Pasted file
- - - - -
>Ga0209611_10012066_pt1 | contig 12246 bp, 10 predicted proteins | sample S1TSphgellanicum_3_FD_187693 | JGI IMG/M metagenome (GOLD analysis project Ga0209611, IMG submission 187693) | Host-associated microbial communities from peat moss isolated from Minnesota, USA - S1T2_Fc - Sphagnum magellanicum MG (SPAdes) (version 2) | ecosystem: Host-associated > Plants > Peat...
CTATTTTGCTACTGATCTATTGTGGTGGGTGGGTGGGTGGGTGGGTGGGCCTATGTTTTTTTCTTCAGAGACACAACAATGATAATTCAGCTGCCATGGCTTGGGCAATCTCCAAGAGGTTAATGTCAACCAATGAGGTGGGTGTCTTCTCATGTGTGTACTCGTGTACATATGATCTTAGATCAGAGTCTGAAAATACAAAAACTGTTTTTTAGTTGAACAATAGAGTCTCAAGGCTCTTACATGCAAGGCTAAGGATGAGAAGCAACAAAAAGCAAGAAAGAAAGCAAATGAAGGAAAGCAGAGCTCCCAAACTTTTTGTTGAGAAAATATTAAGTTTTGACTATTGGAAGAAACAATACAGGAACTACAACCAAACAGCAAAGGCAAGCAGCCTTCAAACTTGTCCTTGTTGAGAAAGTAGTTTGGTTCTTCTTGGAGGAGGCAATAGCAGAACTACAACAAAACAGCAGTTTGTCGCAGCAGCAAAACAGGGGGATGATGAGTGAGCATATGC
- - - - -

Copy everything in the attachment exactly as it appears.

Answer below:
>Ga0209611_10012066_pt1 | contig 12246 bp, 10 predicted proteins | sample S1TSphgellanicum_3_FD_187693 | JGI IMG/M metagenome (GOLD analysis project Ga0209611, IMG submission 187693) | Host-associated microbial communities from peat moss isolated from Minnesota, USA - S1T2_Fc - Sphagnum magellanicum MG (SPAdes) (version 2) | ecosystem: Host-associated > Plants > Peat...
CTATTTTGCTACTGATCTATTGTGGTGGGTGGGTGGGTGGGTGGGTGGGCCTATGTTTTTTTCTTCAGAGACACAACAATGATAATTCAGCTGCCATGGCTTGGGCAATCTCCAAGAGGTTAATGTCAACCAATGAGGTGGGTGTCTTCTCATGTGTGTACTCGTGTACATATGATCTTAGATCAGAGTCTGAAAATACAAAAACTGTTTTTTAGTTGAACAATAGAGTCTCAAGGCTCTTACATGCAAGGCTAAGGATGAGAAGCAACAAAAAGCAAGAAAGAAAGCAAATGAAGGAAAGCAGAGCTCCCAAACTTTTTGTTGAGAAAATATTAAGTTTTGACTATTGGAAGAAACAATACAGGAACTACAACCAAACAGCAAAGGCAAGCAGCCTTCAAACTTGTCCTTGTTGAGAAAGTAGTTTGGTTCTTCTTGGAGGAGGCAATAGCAGAACTACAACAAAACAGCAGTTTGTCGCAGCAGCAAAACAGGGGGATGATGAGTGAGCATATGC